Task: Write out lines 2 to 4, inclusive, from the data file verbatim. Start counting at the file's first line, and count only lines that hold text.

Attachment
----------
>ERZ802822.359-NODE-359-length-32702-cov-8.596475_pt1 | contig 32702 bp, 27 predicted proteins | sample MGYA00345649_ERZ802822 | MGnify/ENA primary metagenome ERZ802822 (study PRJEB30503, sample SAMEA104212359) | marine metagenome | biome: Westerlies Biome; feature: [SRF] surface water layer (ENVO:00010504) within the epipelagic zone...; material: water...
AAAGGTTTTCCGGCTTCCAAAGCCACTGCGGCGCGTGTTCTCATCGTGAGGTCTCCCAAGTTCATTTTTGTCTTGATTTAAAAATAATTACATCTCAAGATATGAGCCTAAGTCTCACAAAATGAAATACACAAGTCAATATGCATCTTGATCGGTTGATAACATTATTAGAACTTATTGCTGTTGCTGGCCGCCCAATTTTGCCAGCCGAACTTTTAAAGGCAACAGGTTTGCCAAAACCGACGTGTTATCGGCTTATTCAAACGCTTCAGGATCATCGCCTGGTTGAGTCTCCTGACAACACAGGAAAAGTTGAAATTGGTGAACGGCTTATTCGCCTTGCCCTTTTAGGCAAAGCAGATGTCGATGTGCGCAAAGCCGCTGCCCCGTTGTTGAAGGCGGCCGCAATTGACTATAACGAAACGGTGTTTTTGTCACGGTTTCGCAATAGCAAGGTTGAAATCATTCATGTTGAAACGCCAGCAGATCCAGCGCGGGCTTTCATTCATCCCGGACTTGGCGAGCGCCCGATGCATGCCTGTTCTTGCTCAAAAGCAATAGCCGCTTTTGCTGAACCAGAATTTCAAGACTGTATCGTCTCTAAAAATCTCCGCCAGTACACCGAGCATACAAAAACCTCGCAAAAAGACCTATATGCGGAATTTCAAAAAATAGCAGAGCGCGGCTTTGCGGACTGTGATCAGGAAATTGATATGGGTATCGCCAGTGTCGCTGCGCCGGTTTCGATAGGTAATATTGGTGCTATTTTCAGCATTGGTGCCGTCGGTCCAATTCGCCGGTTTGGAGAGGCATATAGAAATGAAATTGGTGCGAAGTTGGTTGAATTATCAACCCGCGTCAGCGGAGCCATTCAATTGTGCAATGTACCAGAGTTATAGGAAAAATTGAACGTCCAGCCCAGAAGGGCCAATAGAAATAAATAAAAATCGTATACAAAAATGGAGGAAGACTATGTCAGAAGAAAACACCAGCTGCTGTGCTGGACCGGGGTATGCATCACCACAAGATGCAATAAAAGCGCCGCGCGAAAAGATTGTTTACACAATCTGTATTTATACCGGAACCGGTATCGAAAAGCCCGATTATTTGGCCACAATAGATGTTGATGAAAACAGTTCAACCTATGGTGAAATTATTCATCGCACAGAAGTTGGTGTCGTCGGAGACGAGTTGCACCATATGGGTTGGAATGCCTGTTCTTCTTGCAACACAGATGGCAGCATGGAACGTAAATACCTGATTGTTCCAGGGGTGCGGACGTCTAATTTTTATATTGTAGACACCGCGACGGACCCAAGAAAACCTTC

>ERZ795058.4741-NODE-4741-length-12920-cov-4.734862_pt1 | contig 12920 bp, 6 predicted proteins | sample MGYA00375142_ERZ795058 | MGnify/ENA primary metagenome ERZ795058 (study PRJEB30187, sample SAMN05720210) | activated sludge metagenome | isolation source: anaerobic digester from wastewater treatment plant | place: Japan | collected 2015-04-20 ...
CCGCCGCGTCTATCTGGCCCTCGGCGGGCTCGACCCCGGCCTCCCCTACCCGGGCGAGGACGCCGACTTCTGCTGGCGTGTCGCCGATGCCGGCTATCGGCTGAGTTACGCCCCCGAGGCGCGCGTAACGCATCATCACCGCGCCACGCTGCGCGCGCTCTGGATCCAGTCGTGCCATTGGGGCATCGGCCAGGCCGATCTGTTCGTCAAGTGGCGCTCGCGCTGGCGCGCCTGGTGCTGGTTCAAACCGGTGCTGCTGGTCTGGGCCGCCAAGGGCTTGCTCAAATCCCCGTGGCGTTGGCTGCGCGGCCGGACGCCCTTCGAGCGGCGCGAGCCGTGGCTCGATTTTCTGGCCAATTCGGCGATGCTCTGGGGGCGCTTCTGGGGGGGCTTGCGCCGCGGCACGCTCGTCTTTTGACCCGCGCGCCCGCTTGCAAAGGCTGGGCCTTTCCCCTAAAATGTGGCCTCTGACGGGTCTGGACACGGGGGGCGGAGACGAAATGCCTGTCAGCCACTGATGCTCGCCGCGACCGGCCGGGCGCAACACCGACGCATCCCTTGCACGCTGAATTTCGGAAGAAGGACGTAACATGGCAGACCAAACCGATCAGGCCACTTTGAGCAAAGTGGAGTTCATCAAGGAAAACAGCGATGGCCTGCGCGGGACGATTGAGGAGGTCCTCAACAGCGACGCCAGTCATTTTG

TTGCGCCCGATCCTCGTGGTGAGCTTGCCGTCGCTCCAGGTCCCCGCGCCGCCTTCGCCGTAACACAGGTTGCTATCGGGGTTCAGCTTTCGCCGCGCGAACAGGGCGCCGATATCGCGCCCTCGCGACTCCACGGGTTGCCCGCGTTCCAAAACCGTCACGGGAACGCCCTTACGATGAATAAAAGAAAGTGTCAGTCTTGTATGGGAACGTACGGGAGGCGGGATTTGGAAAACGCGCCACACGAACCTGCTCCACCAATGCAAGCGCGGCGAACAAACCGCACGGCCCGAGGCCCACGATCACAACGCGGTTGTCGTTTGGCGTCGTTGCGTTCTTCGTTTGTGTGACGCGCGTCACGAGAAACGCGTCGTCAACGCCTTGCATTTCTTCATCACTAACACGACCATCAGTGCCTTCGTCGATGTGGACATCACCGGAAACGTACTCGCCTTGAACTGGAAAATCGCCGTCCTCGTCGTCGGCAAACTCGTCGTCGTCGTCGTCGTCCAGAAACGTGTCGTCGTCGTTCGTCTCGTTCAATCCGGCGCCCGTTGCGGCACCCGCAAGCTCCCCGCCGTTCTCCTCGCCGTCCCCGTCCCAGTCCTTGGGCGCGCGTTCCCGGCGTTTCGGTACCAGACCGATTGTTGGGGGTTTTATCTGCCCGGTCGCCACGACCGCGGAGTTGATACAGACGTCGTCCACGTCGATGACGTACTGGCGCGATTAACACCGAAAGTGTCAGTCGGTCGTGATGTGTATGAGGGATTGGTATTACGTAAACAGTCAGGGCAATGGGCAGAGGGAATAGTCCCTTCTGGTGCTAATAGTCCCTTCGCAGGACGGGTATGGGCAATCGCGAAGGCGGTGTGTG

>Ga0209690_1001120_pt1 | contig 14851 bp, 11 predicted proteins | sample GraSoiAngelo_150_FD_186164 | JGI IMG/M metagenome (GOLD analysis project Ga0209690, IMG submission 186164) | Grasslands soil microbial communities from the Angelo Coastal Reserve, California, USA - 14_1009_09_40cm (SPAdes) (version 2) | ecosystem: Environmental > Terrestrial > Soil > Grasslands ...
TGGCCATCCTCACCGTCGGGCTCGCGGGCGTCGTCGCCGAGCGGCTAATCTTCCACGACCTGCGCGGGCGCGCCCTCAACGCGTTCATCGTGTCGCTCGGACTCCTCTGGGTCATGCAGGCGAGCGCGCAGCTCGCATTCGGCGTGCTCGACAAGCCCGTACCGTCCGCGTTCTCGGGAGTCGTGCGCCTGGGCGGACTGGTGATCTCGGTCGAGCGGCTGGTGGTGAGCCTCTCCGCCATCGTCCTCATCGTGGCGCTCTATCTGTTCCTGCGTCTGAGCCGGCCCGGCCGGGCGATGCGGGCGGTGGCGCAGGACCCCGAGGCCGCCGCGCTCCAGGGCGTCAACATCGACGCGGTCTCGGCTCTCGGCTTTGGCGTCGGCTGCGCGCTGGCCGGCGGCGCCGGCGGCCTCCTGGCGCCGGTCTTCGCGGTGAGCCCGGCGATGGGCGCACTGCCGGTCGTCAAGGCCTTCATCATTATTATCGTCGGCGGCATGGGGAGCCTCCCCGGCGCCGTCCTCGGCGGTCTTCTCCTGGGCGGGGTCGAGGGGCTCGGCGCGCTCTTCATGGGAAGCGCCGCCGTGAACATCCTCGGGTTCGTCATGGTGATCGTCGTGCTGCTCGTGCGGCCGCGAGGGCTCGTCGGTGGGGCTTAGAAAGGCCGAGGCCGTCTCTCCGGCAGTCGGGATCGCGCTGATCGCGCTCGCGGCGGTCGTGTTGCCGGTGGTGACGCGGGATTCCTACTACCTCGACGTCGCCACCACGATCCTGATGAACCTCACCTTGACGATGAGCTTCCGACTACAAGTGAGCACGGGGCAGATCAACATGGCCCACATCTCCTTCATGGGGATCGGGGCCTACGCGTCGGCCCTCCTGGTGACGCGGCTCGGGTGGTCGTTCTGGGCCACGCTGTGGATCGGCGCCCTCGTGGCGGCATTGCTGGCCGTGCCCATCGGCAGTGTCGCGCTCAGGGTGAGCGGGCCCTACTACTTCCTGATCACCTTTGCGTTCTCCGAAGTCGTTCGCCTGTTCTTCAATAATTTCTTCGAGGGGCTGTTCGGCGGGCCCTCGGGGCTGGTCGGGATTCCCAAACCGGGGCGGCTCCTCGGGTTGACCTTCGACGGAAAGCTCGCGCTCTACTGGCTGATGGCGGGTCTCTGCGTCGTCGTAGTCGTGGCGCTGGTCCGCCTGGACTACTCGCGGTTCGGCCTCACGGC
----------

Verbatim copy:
AAAGGTTTTCCGGCTTCCAAAGCCACTGCGGCGCGTGTTCTCATCGTGAGGTCTCCCAAGTTCATTTTTGTCTTGATTTAAAAATAATTACATCTCAAGATATGAGCCTAAGTCTCACAAAATGAAATACACAAGTCAATATGCATCTTGATCGGTTGATAACATTATTAGAACTTATTGCTGTTGCTGGCCGCCCAATTTTGCCAGCCGAACTTTTAAAGGCAACAGGTTTGCCAAAACCGACGTGTTATCGGCTTATTCAAACGCTTCAGGATCATCGCCTGGTTGAGTCTCCTGACAACACAGGAAAAGTTGAAATTGGTGAACGGCTTATTCGCCTTGCCCTTTTAGGCAAAGCAGATGTCGATGTGCGCAAAGCCGCTGCCCCGTTGTTGAAGGCGGCCGCAATTGACTATAACGAAACGGTGTTTTTGTCACGGTTTCGCAATAGCAAGGTTGAAATCATTCATGTTGAAACGCCAGCAGATCCAGCGCGGGCTTTCATTCATCCCGGACTTGGCGAGCGCCCGATGCATGCCTGTTCTTGCTCAAAAGCAATAGCCGCTTTTGCTGAACCAGAATTTCAAGACTGTATCGTCTCTAAAAATCTCCGCCAGTACACCGAGCATACAAAAACCTCGCAAAAAGACCTATATGCGGAATTTCAAAAAATAGCAGAGCGCGGCTTTGCGGACTGTGATCAGGAAATTGATATGGGTATCGCCAGTGTCGCTGCGCCGGTTTCGATAGGTAATATTGGTGCTATTTTCAGCATTGGTGCCGTCGGTCCAATTCGCCGGTTTGGAGAGGCATATAGAAATGAAATTGGTGCGAAGTTGGTTGAATTATCAACCCGCGTCAGCGGAGCCATTCAATTGTGCAATGTACCAGAGTTATAGGAAAAATTGAACGTCCAGCCCAGAAGGGCCAATAGAAATAAATAAAAATCGTATACAAAAATGGAGGAAGACTATGTCAGAAGAAAACACCAGCTGCTGTGCTGGACCGGGGTATGCATCACCACAAGATGCAATAAAAGCGCCGCGCGAAAAGATTGTTTACACAATCTGTATTTATACCGGAACCGGTATCGAAAAGCCCGATTATTTGGCCACAATAGATGTTGATGAAAACAGTTCAACCTATGGTGAAATTATTCATCGCACAGAAGTTGGTGTCGTCGGAGACGAGTTGCACCATATGGGTTGGAATGCCTGTTCTTCTTGCAACACAGATGGCAGCATGGAACGTAAATACCTGATTGTTCCAGGGGTGCGGACGTCTAATTTTTATATTGTAGACACCGCGACGGACCCAAGAAAACCTTC

>ERZ795058.4741-NODE-4741-length-12920-cov-4.734862_pt1 | contig 12920 bp, 6 predicted proteins | sample MGYA00375142_ERZ795058 | MGnify/ENA primary metagenome ERZ795058 (study PRJEB30187, sample SAMN05720210) | activated sludge metagenome | isolation source: anaerobic digester from wastewater treatment plant | place: Japan | collected 2015-04-20 ...
CCGCCGCGTCTATCTGGCCCTCGGCGGGCTCGACCCCGGCCTCCCCTACCCGGGCGAGGACGCCGACTTCTGCTGGCGTGTCGCCGATGCCGGCTATCGGCTGAGTTACGCCCCCGAGGCGCGCGTAACGCATCATCACCGCGCCACGCTGCGCGCGCTCTGGATCCAGTCGTGCCATTGGGGCATCGGCCAGGCCGATCTGTTCGTCAAGTGGCGCTCGCGCTGGCGCGCCTGGTGCTGGTTCAAACCGGTGCTGCTGGTCTGGGCCGCCAAGGGCTTGCTCAAATCCCCGTGGCGTTGGCTGCGCGGCCGGACGCCCTTCGAGCGGCGCGAGCCGTGGCTCGATTTTCTGGCCAATTCGGCGATGCTCTGGGGGCGCTTCTGGGGGGGCTTGCGCCGCGGCACGCTCGTCTTTTGACCCGCGCGCCCGCTTGCAAAGGCTGGGCCTTTCCCCTAAAATGTGGCCTCTGACGGGTCTGGACACGGGGGGCGGAGACGAAATGCCTGTCAGCCACTGATGCTCGCCGCGACCGGCCGGGCGCAACACCGACGCATCCCTTGCACGCTGAATTTCGGAAGAAGGACGTAACATGGCAGACCAAACCGATCAGGCCACTTTGAGCAAAGTGGAGTTCATCAAGGAAAACAGCGATGGCCTGCGCGGGACGATTGAGGAGGTCCTCAACAGCGACGCCAGTCATTTTG